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That Health Insurance Deadline Now Comes With Wiggle Room

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That Health Insurance Deadline Now Comes With Wiggle Room

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That Health Insurance Deadline Now Comes With Wiggle Room

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ROBERT SIEGEL, HOST:

This is ALL THINGS CONSIDERED from NPR News. I'm Robert Siegel.

AUDIE CORNISH, HOST:

And I'm Audie Cornish.

We're just five days away from the March 31st deadline to sign up for individual health insurance under the Affordable Care Act. For weeks, administration officials, including the president, have insisted that there would be no extensions to the scheduled end of the six month open enrollment period. But now there's some wiggle room.

NPR's Julie Rovner joins us in the studio to explain exactly what all this means. Hey there, Julie.

JULIE ROVNER, BYLINE: Hey, Audie.

CORNISH: So let's start with a very basic question: Is Monday still the deadline?

ROVNER: Yes, it is. Next Monday, March 31st, is the last day for most individuals to sign up for health insurance for 2014 through the health exchanges or outside of them. Now, there's always been a bunch of exceptions. If you're eligible for Medicaid or the children's health insurance program, you can sign up anytime. And if you experience a life change, moving, or getting married or divorced, or getting or losing a job, then you can sign up other than during the open enrollment period.

CORNISH: And we called it wiggle room. But what exactly did the administration do today to change things?

ROVNER: Well, they actually created two more classes of people who can sign up after March 31st. One are people who are in line as of next Monday but haven't finished the process. In other words, they've started but, for some reason, haven't gotten to the end of the enrollment process which has a whole bunch of steps where you can get hung up.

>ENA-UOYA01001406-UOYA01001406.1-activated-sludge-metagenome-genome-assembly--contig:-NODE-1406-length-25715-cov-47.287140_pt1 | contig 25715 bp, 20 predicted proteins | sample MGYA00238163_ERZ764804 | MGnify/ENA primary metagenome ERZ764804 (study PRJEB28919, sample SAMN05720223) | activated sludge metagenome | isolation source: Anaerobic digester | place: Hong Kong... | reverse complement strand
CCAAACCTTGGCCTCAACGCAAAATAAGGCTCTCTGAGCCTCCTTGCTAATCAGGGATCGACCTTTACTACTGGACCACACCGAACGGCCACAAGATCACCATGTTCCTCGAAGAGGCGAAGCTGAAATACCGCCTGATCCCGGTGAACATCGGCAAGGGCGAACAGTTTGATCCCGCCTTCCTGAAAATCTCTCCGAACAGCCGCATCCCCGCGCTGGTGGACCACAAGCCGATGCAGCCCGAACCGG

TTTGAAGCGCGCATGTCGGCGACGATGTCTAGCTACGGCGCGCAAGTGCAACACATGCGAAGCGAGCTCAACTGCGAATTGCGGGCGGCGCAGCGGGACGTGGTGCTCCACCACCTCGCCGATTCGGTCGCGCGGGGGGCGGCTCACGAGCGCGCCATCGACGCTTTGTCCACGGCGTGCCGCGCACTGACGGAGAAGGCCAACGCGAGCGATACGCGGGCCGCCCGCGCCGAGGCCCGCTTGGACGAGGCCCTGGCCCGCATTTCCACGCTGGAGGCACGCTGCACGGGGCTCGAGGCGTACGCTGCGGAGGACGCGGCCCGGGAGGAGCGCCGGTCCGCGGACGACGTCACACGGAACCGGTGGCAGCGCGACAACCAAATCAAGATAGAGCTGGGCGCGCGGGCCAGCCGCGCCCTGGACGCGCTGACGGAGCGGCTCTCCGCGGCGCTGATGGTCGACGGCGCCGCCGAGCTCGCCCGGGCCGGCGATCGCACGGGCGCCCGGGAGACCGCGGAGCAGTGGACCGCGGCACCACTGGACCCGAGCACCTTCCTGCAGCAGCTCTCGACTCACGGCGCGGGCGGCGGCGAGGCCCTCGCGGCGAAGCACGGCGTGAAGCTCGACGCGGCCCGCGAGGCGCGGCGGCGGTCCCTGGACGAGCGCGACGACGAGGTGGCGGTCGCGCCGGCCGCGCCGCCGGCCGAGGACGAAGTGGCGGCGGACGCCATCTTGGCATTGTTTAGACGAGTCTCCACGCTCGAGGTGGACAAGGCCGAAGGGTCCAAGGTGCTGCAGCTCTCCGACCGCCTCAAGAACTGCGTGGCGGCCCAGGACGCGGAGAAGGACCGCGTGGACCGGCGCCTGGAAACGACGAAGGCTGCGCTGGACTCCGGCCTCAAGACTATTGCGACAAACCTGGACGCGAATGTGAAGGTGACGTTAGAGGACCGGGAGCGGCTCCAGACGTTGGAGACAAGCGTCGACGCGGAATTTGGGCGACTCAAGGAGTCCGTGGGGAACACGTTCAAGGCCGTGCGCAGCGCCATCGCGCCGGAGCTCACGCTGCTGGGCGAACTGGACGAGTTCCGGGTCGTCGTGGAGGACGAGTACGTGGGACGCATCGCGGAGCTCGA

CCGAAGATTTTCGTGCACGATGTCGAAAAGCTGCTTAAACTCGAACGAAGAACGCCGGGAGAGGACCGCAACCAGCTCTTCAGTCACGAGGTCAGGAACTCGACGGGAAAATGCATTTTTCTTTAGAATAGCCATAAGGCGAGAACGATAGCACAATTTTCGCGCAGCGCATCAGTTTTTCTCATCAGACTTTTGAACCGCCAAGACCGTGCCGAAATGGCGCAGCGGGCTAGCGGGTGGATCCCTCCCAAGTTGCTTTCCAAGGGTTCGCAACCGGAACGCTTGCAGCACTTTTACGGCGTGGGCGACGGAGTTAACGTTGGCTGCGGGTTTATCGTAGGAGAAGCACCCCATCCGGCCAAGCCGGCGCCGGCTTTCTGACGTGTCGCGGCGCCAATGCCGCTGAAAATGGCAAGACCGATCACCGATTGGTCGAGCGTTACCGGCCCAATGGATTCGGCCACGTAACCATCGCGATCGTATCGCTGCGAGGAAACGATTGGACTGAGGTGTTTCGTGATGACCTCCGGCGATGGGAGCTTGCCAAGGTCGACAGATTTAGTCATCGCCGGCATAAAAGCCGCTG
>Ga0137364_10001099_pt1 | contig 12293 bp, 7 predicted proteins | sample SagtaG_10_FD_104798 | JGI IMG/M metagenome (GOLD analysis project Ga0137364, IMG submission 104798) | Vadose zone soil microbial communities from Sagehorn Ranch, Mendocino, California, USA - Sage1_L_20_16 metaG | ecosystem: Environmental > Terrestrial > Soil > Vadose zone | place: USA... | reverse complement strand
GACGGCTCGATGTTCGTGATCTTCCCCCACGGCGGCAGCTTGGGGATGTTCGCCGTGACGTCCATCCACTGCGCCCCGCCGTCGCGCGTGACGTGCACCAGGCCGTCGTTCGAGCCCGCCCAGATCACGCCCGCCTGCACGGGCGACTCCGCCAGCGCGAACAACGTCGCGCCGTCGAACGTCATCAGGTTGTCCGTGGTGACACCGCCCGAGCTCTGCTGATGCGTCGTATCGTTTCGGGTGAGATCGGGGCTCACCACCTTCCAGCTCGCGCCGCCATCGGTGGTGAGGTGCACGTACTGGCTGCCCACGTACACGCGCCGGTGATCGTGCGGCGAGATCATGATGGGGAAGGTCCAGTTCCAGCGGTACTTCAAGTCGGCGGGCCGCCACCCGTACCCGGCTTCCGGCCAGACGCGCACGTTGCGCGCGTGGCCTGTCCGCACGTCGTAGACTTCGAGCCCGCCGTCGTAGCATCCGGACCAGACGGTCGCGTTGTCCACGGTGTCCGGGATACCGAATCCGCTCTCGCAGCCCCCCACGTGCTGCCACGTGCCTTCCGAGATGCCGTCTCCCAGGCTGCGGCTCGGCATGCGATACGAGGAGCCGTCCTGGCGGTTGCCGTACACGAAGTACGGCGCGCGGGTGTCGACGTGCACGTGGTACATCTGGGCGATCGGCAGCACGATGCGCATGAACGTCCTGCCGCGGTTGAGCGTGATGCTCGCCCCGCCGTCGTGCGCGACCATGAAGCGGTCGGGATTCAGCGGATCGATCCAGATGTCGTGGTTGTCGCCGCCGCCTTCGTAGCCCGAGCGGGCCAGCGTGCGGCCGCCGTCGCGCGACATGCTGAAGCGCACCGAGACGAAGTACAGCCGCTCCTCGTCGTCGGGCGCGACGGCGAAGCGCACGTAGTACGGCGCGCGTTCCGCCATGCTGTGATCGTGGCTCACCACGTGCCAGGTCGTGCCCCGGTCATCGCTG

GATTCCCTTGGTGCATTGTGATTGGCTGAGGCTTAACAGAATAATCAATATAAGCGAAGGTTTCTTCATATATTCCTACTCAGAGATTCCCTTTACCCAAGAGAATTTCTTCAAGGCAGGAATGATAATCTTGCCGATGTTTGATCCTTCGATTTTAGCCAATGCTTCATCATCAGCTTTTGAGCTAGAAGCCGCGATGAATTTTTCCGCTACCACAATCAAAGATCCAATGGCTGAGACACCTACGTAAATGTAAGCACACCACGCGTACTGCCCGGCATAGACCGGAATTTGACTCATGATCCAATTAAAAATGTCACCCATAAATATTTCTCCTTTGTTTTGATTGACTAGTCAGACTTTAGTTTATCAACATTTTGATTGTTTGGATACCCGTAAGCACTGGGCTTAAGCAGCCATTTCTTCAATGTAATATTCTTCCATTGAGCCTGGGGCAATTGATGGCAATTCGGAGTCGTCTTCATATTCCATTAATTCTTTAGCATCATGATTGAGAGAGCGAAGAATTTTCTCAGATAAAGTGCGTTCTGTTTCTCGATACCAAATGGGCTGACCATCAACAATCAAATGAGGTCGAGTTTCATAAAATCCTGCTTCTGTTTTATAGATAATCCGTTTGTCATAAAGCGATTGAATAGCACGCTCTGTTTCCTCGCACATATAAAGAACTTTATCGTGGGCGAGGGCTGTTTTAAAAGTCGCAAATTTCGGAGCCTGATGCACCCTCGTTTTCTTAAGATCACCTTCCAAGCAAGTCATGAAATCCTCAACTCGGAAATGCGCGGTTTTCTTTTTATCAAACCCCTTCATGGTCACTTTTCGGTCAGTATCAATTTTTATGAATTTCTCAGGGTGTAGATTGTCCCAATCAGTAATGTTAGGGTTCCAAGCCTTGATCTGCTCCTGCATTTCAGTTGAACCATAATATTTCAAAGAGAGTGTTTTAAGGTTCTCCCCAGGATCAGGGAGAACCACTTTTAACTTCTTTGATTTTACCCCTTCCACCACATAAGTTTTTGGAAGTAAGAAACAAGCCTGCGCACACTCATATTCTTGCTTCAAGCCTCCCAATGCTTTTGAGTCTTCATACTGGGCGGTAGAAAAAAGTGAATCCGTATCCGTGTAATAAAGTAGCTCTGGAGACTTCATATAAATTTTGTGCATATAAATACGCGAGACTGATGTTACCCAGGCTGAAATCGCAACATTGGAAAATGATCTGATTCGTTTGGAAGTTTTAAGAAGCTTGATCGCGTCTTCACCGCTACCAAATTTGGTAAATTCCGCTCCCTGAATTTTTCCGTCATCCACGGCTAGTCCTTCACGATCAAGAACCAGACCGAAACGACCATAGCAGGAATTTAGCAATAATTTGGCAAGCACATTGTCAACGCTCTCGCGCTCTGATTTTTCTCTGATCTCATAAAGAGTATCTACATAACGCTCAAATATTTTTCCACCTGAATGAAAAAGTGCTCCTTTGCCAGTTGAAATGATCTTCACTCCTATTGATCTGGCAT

CORNISH: So those people are basically like those folks who are in line to vote on Election Day. They basically get to finish because they were already in line?

ROVNER: That's right. And it's worth noting this is exactly what the administration did back in December when people were scrambling to sign up for coverage that would begin January 1st. They didn't extend the deadline itself, but they did let people who had begun the process finish it, over several more days.

CORNISH: So you said there were two groups. What about the others?

ROVNER: Now, those are known as complex cases. They include people who tried and, in some cases, thought they successfully signed up for insurance, but something bad happened. Their information might not have gotten through to the insurance company. Or they might have incorrectly been told they were eligible for Medicaid. Or they were given incorrect information about the plan when they chose it about what it covered. Those people will also get to sign up late or, in some cases, they can re-enroll in a different insurance plan.

CORNISH: Now, all along, Republicans have criticized these various deadlines. I can't imagine that they're happy about this?

ROVNER: No, most of the deadlines associated with the law have been kind of, shall we say, fluid. And the Republicans argue that the administration is playing fast-and-loose and with limited legal authority to bend the law and make it work to their maximum advantage.

But the George W. Bush administration also kind of massaged the deadlines at the end of the first sign up period for the Medicare prescription drug law, that was eight years ago. So this isn't the first time we've seen this sort of thing. And it's clear the Obama administration thinks it will be better to be criticized for playing with the deadline, than for preventing people who are trying to sign up for health insurance from getting it, particularly when there's a penalty involved in not having insurance.

CORNISH: So, to sum it up, what exactly do people need to understand about this March 31st deadline?

ROVNER: Well, that it is still, it's next Monday, that if you don't have insurance and you can afford it, you need to at least start the process by then. But if you run into a problem, you will be able to get some extra time to get finished.

CORNISH: That's NPR's Julie Rovner. Julie, thanks so much.

ROVNER: Thank you.

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